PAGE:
Vemurafenib is a low molecular weight, orally available inhibitor of some mutated forms of BRAF serine-threonine kinase, including BRAF V600E. Vemurafenib also inhibits other kinases in vitro such as CRAF, ARAF, wild-type BRAF, SRMS, ACK1, MAP4K5, and FGR at similar concentrations. Some mutations in the BRAF gene including V600E result in constitutively activated BRAF proteins, which can cause cell proliferation in the absence of growth factors that would normally be required for proliferation. Vemurafenib has anti-tumor effects in cellular and animal models of melanomas with mutated BRAF V600E.

Pharmacodynamics

Cardiac Electrophysiology

In a multi-center, open-label, single-arm study in 132 patients with BRAF V600E mutation-positive metastatic melanoma, patients administered vemurafenib 960 mg orally twice daily did not experience large changes in mean QTc interval (i.e., > 20 ms) from baseline. Vemurafenib is associated with concentration-dependent QTc interval prolongation. The largest mean change from baseline in the first month of treatment occurred at 2 hours post-dose on Day 15—an increase of 12.8 ms (upper boundary of the two-sided 90% confidence interval of 14.9 ms). In the first 6 months of treatment, the largest observed mean change from baseline occurred at a pre-dose time point—an increase of 15.1 ms (upper boundary of the two-sided 90% confidence interval of 17.7 ms).

Pharmacokinetics

The pharmacokinetics of vemurafenib were determined in patients with BRAF mutation-positive metastatic melanoma following 15 days of 960 mg twice daily with dosing approximately 12 hours apart. The population pharmacokinetic analysis pooled data from 458 patients. At steady-state, vemurafenib exhibits linear pharmacokinetics within the 240 mg to 960 mg dose range.

Absorption

The bioavailability of vemurafenib has not been determined. The median Tmax was approximately 3 hours following multiple doses.

The mean (± SD) Cmax and AUC0-12 were 62 ± 17 μg/mL and 601 ± 170 μg*h/mL, respectively. The median accumulation ratio estimate from the population pharmacokinetic analysis for the twice daily regimen is 7.4, with steady-state achieved at approximately 15 to 22 days.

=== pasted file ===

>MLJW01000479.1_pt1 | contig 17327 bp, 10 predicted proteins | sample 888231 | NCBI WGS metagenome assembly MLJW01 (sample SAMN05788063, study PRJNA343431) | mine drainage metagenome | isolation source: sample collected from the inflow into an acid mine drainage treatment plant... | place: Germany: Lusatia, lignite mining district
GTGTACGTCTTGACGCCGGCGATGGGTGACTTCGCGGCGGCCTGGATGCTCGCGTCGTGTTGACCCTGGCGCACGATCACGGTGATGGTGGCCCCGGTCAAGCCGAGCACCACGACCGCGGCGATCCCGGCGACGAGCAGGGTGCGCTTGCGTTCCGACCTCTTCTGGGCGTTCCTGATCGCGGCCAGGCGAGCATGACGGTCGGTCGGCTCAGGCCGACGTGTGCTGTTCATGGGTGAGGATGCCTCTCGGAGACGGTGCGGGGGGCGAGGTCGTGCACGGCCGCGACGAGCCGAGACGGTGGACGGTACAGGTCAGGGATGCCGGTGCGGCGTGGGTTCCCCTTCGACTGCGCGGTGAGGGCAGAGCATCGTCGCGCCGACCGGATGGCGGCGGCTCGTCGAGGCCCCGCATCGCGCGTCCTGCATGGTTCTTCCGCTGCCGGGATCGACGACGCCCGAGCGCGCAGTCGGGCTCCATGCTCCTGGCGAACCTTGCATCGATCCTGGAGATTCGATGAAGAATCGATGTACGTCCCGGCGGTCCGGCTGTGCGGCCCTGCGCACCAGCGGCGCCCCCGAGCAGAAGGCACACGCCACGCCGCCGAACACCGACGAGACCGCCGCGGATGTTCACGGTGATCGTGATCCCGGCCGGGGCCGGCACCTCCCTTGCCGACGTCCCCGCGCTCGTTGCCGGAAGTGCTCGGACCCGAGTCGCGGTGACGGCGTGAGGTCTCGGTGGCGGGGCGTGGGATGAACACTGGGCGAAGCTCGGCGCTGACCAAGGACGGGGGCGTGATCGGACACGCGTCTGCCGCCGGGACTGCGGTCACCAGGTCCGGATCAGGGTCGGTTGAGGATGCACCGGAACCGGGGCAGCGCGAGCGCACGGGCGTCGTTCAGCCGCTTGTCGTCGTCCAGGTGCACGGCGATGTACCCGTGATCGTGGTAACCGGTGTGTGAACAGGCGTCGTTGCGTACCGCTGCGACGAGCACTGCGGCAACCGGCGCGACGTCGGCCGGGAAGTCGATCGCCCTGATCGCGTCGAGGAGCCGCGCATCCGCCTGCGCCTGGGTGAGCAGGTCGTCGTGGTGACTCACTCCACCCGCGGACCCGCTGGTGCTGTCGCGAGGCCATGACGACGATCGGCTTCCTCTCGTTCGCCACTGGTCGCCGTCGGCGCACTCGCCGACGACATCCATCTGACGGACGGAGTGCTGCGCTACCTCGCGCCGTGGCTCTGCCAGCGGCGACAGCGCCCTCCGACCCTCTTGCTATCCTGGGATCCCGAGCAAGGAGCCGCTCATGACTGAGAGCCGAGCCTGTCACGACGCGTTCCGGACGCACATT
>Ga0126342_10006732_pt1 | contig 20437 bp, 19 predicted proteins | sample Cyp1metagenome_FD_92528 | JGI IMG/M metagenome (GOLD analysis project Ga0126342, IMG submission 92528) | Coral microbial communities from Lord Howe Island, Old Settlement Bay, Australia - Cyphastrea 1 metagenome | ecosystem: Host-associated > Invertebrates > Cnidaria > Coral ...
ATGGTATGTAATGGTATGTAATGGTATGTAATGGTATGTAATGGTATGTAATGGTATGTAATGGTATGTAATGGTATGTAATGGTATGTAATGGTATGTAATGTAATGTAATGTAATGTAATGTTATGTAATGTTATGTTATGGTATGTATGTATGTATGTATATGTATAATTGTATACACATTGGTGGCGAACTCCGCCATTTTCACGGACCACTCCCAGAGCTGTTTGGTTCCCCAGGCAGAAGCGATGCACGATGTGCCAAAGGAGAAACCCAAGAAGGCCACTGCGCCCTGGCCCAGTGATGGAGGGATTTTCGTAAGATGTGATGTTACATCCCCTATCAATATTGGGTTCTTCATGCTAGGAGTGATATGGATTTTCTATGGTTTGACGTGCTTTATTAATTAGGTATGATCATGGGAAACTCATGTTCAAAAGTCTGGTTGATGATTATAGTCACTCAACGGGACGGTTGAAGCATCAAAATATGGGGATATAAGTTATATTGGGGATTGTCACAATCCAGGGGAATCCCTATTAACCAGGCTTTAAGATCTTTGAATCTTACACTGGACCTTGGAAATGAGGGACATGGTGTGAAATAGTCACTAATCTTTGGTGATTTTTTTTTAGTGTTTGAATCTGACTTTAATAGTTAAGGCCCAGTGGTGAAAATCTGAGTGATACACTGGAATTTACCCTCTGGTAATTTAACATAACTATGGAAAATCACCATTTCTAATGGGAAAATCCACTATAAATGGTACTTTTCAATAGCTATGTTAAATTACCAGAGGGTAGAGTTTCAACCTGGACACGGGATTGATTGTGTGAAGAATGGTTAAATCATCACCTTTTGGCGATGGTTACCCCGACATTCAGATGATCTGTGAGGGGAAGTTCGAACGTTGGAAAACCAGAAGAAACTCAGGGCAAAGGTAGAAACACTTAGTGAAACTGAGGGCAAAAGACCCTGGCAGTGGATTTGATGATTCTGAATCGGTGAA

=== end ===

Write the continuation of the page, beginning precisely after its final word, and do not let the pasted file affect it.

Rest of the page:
In clinical trials, vemurafenib was administered without regard to food. A food effect study has demonstrated that a single dose of vemurafenib administered with a high-fat meal increased AUC by approximately 5-fold, increased Cmax by 2.5-fold, and delayed Tmax by approximately 4 hours as compared to the fasted state.

QTc prolongation may occur with increased exposures as vemurafenib is associated with concentration-dependent QTc interval prolongation.

Distribution

Vemurafenib is highly bound ( > 99%) to human albumin and alpha-1 acid glycoprotein plasma proteins. The population apparent volume of distribution is estimated to be 106 L (with 66% inter-patient variability).

Metabolism

Following oral administration of 960 mg of 14C-vemurafenib, mean data showed that vemurafenib and its metabolites represented 95% and 5% of the components in plasma over 48 hours, respectively.

Elimination

Following oral administration of 960 mg of 14C-vemurafenib, approximately 94% of the radioactive dose was recovered in feces and approximately 1% was recovered in the urine. The population apparent clearance is estimated to be 31 L/day (with 32% inter-patient variability). The median elimination half-life estimate for vemurafenib is 57 hours (the 5th and 95th percentile range is 30 to 120 hours).

Pharmacokinetics in Special Populations

Hepatic Impairment

The pharmacokinetics of vemurafenib were examined in patients with metastatic melanoma enrolled in the clinical trials with normal hepatic function (n=158, total bilirubin ≤ ULN) and mild (n=58, total bilirubin 1.0–1.5 x ULN), moderate (n=27, total bilirubin 1.5–3 x ULN), or severe (n=3, total bilirubin > 3 x ULN) hepatic impairment. Patients received vemurafenib 960 mg orally twice daily. The apparent clearance of vemurafenib in patients with mild and moderate hepatic impairment was similar to that in patients with normal hepatic function. The appropriate dose for patients with severe hepatic impairment cannot be determined as clinical and pharmacokinetic data were available for only three patients [see Use In Specific Populations].

Renal Impairment

The pharmacokinetics of vemurafenib were examined in patients with metastatic melanoma enrolled in the clinical trials with normal renal function (CLcr ≥ 90 mL/min) and mild (n=94, CLcr > 60 to 89 mL/min), moderate (n=11, CLcr 30 to 59 mL/min) or severe (n=1, CLcr < 29 mL/min) renal impairment. Patients received vemurafenib 960 mg orally twice daily. The apparent clearance of vemurafenib in patients with mild and moderate renal impairment was similar to that in patients with normal renal function. The appropriate dose for patients with severe renal impairment cannot be determined as clinical and pharmacokinetic data were available for only one patient [see Use in Specific Populations].